He stressed the importance of regional infrastructure projects to calming down all parties. “We could deliver Russian pipeline gas to Korea and integrate the power lines and railway systems of Russia, the Republic of Korea, and North Korea. The implementation of these initiatives will be not only economically beneficial, but will also help build up trust and stability on the Korean Peninsula,” Putin explained.

“The development of the Far East … will also help change North Korea and create the basis for the implementation of the trilateral agreements. We will be working hard on this,” Moon concurred with Putin. Seoul will soon build an industrial complex at the Russia-North Korea border as part of new trilateral economic cooperation.

Thus, the key to regional stability is not whether North Korea would have nuclear weapons and long-range ballistic missiles, but rather whether Kim Jong-Un and his successors would feel so threatened as to consider pushing the Red Button. The strategic weapons are the Kims’ measures of last resort against the fate of Saddam Hussein, Muammar al Gadhafi, and a host of other leaders forcibly removed by the U.S. Therefore, for the U.S., it would be imperative to convince Kim Jong-Un that there was no threat or conspiracy concealed in the proposed new regional order.

In 2017, the challenge is far more difficult than it was in 2007.

Pyongyang was, by mid- September 2017, far more paranoid and mistrustful because of the failure of previous initiatives and duplicitous negotiations by Washington.

Even if implemented, such a regional arrangement would not be a perfect solution and would not last forever. However, any such regional posture would be deemed preferable to the nuclear war and ensuing devastation that now seem to be imminent.

Meanwhile, the most affected states — Japan and South Korea — have let it be known in Vladivostok and elsewhere that they would endorse any regional solution which would credibly remove the North Korean threat.

There is no enthusiasm in Tokyo and Seoul for Washington’s brinkmanship for fear of having to pay the unimaginable price of a U.S. miscalculation.

U.S. President Donald Trump’s Washington is looking at the proposed regional solution completely differently.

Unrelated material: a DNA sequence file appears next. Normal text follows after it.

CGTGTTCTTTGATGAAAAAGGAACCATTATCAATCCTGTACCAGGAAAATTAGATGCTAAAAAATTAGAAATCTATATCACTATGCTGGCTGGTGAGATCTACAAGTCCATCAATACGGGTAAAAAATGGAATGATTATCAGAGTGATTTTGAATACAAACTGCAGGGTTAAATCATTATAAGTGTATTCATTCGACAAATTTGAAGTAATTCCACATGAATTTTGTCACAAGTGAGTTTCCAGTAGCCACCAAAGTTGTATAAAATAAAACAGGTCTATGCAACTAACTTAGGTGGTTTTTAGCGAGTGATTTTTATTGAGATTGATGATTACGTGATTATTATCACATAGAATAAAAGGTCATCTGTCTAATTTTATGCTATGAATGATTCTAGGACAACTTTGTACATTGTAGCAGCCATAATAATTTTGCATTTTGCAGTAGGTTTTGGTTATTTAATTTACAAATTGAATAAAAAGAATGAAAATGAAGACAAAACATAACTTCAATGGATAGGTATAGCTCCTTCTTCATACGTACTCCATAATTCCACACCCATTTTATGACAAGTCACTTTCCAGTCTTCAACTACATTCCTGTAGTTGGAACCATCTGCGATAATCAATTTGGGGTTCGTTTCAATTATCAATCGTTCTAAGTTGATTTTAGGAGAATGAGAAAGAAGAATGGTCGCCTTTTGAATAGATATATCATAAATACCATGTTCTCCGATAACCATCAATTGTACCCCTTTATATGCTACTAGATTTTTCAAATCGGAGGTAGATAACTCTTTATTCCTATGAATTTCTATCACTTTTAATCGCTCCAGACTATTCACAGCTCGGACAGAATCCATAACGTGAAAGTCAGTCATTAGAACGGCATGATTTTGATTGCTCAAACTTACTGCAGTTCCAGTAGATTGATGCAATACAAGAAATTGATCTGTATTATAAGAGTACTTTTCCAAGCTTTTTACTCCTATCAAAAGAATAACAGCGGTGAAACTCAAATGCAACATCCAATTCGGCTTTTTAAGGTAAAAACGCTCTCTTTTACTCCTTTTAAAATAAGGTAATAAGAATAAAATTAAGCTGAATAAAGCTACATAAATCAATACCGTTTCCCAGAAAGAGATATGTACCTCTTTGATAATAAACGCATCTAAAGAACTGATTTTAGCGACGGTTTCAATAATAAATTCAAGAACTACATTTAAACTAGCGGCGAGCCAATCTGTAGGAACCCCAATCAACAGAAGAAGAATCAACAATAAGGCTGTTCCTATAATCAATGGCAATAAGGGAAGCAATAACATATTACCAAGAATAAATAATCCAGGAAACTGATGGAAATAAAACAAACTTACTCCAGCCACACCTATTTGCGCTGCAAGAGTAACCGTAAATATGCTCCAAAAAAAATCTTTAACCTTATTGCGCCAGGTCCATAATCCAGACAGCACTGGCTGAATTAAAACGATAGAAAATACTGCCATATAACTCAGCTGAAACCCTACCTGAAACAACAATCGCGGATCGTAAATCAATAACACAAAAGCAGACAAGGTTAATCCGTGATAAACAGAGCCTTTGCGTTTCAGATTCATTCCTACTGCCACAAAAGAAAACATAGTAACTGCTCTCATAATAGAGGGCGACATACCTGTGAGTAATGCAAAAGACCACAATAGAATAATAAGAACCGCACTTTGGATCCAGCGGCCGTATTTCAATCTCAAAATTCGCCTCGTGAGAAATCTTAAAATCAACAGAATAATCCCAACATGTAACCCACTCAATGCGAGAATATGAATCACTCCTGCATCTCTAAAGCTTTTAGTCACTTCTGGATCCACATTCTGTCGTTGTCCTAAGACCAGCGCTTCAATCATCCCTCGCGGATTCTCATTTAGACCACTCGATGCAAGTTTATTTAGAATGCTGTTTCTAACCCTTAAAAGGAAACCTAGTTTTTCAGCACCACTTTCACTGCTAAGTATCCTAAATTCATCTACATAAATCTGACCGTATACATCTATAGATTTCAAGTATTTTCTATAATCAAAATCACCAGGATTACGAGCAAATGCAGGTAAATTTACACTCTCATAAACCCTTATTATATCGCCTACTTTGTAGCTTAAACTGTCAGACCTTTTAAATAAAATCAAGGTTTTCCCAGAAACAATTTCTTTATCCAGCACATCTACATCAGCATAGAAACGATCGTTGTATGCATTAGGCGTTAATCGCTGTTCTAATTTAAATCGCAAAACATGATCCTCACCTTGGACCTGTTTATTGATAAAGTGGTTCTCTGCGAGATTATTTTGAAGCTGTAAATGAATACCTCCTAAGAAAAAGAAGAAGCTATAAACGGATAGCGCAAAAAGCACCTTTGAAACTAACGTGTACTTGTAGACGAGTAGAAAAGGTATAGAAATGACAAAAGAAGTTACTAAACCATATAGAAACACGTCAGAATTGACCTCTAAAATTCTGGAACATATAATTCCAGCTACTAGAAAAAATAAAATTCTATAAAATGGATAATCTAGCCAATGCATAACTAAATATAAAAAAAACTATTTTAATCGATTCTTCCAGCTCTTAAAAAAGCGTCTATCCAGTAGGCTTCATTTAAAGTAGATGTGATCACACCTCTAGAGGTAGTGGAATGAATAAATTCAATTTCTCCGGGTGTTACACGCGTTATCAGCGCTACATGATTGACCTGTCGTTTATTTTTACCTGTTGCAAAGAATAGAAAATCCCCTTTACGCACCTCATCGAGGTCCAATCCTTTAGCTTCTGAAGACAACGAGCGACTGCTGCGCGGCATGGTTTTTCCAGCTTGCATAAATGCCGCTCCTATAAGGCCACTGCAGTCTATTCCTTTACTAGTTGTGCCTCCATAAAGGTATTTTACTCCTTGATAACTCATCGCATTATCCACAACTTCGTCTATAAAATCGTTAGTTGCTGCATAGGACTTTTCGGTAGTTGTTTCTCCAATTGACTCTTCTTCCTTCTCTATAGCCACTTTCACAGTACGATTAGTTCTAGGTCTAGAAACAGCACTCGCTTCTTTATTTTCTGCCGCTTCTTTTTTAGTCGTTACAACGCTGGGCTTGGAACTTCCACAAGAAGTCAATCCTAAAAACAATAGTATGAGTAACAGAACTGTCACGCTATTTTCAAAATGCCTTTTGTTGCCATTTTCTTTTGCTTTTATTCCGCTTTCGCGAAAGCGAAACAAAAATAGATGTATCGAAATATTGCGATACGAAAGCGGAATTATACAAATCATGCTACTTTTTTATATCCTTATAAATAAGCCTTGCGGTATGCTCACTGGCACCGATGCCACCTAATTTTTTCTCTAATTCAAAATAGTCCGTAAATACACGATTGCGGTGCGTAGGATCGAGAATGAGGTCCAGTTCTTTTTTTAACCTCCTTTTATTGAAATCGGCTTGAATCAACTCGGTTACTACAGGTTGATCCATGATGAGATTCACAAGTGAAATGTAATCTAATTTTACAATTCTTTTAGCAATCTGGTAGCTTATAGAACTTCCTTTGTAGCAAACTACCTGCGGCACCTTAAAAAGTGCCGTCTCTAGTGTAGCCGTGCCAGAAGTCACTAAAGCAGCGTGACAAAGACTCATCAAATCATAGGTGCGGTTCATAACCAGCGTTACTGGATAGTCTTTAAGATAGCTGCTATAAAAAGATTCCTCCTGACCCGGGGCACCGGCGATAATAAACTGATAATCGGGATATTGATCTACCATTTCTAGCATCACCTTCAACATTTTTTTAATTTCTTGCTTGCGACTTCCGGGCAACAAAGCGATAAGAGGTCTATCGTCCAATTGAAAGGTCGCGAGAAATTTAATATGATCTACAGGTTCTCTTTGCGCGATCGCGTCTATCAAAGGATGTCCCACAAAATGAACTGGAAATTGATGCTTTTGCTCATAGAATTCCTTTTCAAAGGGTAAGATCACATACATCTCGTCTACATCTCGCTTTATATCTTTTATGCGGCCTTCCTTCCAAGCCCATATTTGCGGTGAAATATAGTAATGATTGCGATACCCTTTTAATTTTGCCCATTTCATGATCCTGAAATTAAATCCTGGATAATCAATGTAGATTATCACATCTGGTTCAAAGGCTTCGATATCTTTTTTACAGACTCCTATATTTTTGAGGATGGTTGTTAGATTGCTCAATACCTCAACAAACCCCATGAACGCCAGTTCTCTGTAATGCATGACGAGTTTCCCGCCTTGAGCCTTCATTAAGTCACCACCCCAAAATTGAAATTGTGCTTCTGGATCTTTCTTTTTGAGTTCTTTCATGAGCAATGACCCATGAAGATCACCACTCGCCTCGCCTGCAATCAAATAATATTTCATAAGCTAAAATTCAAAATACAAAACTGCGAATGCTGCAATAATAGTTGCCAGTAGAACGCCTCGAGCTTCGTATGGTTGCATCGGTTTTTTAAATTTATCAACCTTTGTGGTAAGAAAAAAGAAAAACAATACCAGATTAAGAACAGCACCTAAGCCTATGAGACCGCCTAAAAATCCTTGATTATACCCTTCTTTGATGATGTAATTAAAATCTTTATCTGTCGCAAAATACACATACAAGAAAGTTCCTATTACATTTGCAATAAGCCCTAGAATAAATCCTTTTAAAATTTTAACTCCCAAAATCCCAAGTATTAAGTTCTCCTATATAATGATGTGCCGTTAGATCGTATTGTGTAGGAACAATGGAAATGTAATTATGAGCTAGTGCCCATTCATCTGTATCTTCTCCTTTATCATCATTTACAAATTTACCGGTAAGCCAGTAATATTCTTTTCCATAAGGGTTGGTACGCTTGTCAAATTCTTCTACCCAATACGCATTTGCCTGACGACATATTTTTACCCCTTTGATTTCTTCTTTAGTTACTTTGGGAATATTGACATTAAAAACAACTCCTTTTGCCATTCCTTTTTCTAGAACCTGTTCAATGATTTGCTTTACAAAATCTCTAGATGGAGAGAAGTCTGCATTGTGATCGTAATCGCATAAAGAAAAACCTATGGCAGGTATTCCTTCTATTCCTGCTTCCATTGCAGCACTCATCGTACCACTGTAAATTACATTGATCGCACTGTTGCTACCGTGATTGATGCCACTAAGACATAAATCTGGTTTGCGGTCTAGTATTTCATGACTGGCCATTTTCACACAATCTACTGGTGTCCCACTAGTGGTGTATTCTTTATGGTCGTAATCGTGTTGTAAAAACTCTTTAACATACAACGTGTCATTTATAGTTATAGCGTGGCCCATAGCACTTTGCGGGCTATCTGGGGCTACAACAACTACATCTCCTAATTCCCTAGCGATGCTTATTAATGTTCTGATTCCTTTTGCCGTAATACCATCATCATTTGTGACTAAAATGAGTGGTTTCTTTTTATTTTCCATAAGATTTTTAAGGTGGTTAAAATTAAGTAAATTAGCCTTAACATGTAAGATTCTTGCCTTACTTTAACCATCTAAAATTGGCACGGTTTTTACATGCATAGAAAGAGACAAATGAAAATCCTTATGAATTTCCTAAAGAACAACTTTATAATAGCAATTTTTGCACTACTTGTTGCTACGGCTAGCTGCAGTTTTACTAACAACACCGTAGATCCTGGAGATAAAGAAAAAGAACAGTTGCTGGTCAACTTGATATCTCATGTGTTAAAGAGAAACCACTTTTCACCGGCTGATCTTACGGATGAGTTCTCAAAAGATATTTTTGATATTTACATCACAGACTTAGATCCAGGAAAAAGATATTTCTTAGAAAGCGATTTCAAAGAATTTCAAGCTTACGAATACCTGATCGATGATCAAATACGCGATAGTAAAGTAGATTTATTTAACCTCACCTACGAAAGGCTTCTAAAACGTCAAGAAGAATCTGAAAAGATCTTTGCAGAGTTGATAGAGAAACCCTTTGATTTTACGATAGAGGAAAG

Once successful, all of the proposed economic measures would further consolidate the Eurasian macro-economic dynamic, thus stirring Europe eastward and away from the Euro-Atlantic sphere, to the detriment of the U.S. economy and U.S. influence.

This factor has clearly influenced the U.S. refusal to consider a negotiated solution, and keeps the U.S. pushing the Far East toward a nuclear war. Economic and trade issues have been at the forefront of the policy formulation at the Trump White House.

While Washington was pressuring Beijing to lead the international effort to defuse Pyongyang in complete disregard of the PRC’s own interests and long-term policies, Washington markedly increased the pressure on Beijing regarding trade practices and the value of the renminbi/yuan, as well as the South China Sea.

The Trump White House has a clear stand on the U.S. priorities. “To me, the economic war with China is everything. And we have to be maniacally focused on that. If we continue to lose it, we’re five years away, I think, 10 years at most, of hitting an inflection point from which we’ll never be able to recover,” Bannon explained in his Aug. 16, 2017, interview.

Similarly, even at the near-climax of the Korean crisis, Washington decided to re-examine the free trade agreement with South Korea and demand new concessions. Pleading for the defense of his country, Moon Jae-In was informed that Trump was inclined to unilaterally withdraw from, or renegotiate completely, the Korea- U.S. Trade Partnership.

Washington was unconcerned with the substantial political and economic costs for Seoul, particularly at times of such a security crisis.